PewDiePie-says-N-Word

PewDiePie says N-Word


YouTube star PewDiePie is under fire for a publishing a controversial video … again.

In February, the extremely popular Swedish gaming vlogger, whose real name is Felix Kjellberg, became the target of massive backlash after months of seeding his videos with Nazi imagery, including one instance where he displayed a sign reading “Death to all Jews.”

Now he has courted controversy by uttering the n-word during a gaming live stream.

The excerpted live stream, which reportedly took place Sunday on YouTube’s gaming-specific subsite, YouTube Gaming, features Kjellberg playing a “last-man-standing” shooter game called Playerunknown’s Battlegrounds. In the video, Kjellberg says, “What a fucking ni**er” regarding another, unidentified Battlegrounds player. The incident has reignited debate over whether Kjellberg’s frequent, self-proclaimed “jokes” about anti-Semitism, racism, and Nazi leanings are really jokes at all.

The content of the live stream clearly violates YouTube’s hate speech policy, but even though it reportedly aired on YouTube Gaming, it does not currently appear to be hosted on Kjellberg’s Gaming live-stream channel.

Following the previous controversy over his anti-Semitic videos, YouTube canceled Kjellberg’s popular reality show Scare PewDiePie, and the prominent YouTube studio Maker, owned by Disney, canceled its partnership with him as well. He has continued publishing videos to his own YouTube channel since, and offers a subscription tier for his live-stream videos on YouTube Gaming.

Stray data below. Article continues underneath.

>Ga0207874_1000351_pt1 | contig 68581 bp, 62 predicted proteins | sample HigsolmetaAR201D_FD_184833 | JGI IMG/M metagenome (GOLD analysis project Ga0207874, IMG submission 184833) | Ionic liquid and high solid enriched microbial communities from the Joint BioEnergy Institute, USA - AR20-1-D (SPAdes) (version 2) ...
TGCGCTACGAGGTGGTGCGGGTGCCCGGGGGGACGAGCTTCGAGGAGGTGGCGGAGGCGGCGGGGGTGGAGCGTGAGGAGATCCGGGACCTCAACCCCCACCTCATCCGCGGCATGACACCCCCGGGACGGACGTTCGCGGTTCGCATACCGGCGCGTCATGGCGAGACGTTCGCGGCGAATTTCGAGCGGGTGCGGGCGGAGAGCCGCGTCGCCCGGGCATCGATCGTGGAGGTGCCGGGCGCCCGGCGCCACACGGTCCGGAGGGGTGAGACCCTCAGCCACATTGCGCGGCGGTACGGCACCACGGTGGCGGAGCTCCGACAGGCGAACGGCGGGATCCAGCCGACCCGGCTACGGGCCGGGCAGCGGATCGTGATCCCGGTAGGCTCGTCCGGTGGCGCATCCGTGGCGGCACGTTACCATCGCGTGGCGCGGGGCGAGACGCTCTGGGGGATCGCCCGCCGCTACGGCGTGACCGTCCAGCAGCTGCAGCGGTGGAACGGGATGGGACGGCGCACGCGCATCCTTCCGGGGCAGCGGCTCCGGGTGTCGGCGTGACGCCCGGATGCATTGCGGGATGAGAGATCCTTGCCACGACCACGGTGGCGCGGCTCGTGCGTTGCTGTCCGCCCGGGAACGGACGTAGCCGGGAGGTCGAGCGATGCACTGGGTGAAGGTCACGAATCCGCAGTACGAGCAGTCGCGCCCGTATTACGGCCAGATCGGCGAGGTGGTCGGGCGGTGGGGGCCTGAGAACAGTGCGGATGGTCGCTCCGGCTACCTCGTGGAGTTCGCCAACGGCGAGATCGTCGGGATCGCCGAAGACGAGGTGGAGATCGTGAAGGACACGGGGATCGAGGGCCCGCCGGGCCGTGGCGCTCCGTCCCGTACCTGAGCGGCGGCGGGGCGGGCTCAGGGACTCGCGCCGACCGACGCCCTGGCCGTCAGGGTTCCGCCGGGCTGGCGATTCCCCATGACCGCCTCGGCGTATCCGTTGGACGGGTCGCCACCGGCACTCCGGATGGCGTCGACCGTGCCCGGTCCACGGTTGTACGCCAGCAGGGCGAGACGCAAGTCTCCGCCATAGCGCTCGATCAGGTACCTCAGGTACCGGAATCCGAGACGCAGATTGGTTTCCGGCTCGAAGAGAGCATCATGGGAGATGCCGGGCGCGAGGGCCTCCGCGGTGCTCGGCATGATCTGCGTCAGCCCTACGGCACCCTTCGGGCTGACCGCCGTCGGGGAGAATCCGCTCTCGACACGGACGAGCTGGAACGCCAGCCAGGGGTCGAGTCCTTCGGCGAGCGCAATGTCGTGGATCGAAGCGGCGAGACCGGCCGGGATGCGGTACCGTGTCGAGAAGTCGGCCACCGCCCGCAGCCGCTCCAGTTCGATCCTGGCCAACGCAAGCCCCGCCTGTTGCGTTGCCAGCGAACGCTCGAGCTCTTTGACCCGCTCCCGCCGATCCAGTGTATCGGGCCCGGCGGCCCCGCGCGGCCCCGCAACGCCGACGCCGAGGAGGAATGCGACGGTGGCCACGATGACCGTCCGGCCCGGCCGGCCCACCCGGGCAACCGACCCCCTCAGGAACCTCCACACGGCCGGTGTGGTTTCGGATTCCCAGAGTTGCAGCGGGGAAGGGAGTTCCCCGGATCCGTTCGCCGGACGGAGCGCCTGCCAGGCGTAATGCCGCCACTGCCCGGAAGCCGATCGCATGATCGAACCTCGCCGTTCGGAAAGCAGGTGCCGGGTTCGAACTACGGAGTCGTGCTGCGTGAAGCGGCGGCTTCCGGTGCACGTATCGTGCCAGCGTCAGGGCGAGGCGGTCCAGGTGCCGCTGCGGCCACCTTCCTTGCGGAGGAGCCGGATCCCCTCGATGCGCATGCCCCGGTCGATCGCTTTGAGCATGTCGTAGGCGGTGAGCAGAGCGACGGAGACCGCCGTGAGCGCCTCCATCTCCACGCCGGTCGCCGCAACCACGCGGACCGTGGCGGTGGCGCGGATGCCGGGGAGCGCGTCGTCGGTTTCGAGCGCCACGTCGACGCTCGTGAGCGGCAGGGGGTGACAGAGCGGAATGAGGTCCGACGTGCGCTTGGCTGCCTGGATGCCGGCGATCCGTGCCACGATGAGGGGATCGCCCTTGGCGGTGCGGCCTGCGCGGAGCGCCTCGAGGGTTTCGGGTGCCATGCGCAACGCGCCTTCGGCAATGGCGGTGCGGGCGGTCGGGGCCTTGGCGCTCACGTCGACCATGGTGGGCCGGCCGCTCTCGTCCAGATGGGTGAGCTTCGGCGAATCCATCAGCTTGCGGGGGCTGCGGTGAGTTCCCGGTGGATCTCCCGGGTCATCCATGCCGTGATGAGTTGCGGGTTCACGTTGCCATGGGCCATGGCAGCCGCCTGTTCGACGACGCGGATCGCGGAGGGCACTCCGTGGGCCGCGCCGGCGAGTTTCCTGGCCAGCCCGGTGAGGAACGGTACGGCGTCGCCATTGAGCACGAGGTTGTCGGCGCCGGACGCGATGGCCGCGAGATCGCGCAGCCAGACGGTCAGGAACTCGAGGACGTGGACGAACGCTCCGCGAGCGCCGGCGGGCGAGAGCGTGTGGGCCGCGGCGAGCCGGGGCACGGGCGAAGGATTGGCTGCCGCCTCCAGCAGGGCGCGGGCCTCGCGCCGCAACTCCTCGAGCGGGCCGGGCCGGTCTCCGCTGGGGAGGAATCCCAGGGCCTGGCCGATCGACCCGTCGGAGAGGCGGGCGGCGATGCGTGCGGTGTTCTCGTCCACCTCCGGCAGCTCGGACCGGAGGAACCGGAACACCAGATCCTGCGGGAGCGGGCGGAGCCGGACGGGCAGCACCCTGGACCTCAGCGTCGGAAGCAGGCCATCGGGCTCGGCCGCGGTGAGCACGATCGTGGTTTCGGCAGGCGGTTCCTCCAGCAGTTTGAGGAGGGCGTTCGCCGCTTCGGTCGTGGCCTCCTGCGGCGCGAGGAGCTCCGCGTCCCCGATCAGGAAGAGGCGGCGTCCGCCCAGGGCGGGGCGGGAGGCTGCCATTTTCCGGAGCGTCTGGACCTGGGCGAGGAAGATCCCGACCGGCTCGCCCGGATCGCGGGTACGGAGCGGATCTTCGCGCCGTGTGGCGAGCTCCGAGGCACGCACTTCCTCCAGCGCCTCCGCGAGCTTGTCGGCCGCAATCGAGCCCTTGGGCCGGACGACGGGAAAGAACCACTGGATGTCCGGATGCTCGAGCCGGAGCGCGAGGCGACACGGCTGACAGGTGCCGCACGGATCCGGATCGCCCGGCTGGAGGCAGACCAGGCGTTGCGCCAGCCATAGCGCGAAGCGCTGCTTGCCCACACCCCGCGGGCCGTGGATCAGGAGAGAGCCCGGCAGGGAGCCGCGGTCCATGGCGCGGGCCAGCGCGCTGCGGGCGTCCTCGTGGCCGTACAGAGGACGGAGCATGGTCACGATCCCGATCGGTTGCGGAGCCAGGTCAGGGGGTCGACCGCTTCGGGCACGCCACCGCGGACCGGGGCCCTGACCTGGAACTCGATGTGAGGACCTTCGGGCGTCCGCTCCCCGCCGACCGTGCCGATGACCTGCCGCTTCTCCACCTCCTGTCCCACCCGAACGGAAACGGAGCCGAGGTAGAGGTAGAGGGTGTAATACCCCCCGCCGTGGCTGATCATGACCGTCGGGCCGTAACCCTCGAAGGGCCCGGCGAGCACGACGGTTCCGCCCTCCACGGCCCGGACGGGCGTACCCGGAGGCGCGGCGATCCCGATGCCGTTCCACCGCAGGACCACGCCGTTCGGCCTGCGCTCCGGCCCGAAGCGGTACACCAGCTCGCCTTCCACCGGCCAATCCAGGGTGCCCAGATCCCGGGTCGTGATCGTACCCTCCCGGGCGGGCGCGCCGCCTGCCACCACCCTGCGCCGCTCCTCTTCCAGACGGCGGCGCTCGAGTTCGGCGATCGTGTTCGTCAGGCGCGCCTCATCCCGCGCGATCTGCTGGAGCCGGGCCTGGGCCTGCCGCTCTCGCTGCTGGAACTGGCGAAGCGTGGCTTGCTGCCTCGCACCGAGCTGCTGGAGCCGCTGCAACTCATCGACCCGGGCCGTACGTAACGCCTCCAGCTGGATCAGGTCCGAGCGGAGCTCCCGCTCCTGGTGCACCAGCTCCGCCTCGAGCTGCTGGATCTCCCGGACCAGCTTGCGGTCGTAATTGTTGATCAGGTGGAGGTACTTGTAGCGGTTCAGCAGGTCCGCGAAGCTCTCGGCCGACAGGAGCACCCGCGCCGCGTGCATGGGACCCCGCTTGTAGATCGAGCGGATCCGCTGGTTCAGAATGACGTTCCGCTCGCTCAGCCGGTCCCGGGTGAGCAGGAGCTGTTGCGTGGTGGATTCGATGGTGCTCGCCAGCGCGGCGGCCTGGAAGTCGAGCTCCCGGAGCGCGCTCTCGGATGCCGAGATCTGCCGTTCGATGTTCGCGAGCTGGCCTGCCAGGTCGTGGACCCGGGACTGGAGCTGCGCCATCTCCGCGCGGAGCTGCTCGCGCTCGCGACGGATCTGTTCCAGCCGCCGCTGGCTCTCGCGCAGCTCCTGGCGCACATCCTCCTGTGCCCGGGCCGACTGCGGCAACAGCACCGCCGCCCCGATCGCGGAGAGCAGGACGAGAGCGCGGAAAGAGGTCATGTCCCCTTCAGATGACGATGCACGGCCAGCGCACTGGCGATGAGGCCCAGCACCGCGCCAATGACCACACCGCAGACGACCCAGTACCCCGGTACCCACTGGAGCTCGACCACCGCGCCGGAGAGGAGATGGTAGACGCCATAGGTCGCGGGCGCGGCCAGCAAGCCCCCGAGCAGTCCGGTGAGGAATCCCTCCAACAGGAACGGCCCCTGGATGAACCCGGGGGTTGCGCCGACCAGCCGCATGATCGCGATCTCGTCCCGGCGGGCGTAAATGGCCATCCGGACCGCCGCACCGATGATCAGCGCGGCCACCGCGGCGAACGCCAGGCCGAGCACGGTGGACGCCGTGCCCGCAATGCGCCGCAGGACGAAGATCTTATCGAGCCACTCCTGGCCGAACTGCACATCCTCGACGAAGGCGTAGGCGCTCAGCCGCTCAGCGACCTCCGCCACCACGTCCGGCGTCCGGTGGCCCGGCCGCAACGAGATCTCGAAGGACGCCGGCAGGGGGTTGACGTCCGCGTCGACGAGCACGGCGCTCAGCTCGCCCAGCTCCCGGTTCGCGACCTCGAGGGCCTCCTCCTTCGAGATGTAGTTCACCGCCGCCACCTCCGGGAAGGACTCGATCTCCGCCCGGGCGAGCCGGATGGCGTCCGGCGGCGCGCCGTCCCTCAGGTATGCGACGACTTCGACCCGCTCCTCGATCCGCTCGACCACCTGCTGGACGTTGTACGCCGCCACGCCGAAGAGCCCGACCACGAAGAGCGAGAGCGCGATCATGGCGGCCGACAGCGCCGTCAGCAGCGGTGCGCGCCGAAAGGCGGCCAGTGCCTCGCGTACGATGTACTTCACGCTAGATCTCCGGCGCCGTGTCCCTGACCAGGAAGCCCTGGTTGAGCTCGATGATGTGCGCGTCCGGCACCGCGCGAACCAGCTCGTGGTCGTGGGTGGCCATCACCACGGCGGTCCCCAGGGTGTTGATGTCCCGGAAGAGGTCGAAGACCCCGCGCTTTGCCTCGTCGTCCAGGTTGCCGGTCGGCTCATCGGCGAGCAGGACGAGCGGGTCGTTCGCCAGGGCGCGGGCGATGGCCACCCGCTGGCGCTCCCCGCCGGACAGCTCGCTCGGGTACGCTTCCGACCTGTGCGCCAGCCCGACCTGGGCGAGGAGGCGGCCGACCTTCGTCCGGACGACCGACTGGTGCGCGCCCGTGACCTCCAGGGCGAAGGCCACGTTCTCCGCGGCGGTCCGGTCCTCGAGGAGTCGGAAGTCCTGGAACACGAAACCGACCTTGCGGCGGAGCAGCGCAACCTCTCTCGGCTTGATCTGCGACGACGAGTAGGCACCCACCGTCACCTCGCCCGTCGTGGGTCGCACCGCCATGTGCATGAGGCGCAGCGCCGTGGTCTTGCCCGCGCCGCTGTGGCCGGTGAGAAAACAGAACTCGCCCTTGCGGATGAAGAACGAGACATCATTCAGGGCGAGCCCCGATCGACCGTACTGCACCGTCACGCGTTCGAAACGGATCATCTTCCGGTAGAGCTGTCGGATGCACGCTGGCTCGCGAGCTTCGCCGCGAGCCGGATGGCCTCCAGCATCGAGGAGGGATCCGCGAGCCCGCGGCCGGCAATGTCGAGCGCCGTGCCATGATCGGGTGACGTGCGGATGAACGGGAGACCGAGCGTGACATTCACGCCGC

In response to the new n-word controversy, some within the gaming industry are proactively trying to distance themselves from PewDiePie. One of them, a developer named Sean Vanaman, has issued DMCA takedowns of all PewDiePie videos in which his games appear — including the popular Firewatch and all other games produced by his creative studio, Campo Santo.

On Twitter, Vanaman spoke out strongly against PewDiePie and urged other developers to follow suit.

Vanaman is referencing PewDiePie’s status as the most popular personality on YouTube, an influence that can’t be overstated. As of his February controversy, PewDiePie had 53 million subscribers, a number that has since risen to 57 million. Just as his supporters defended him in February, insisting along with PewDiePie that the media was taking his string of “satirical” Nazi jokes out of context, many are now arguing that PewDiePie used the N word during the live stream simply because he was “heated” or momentarily upset, and that it bears no greater significance.

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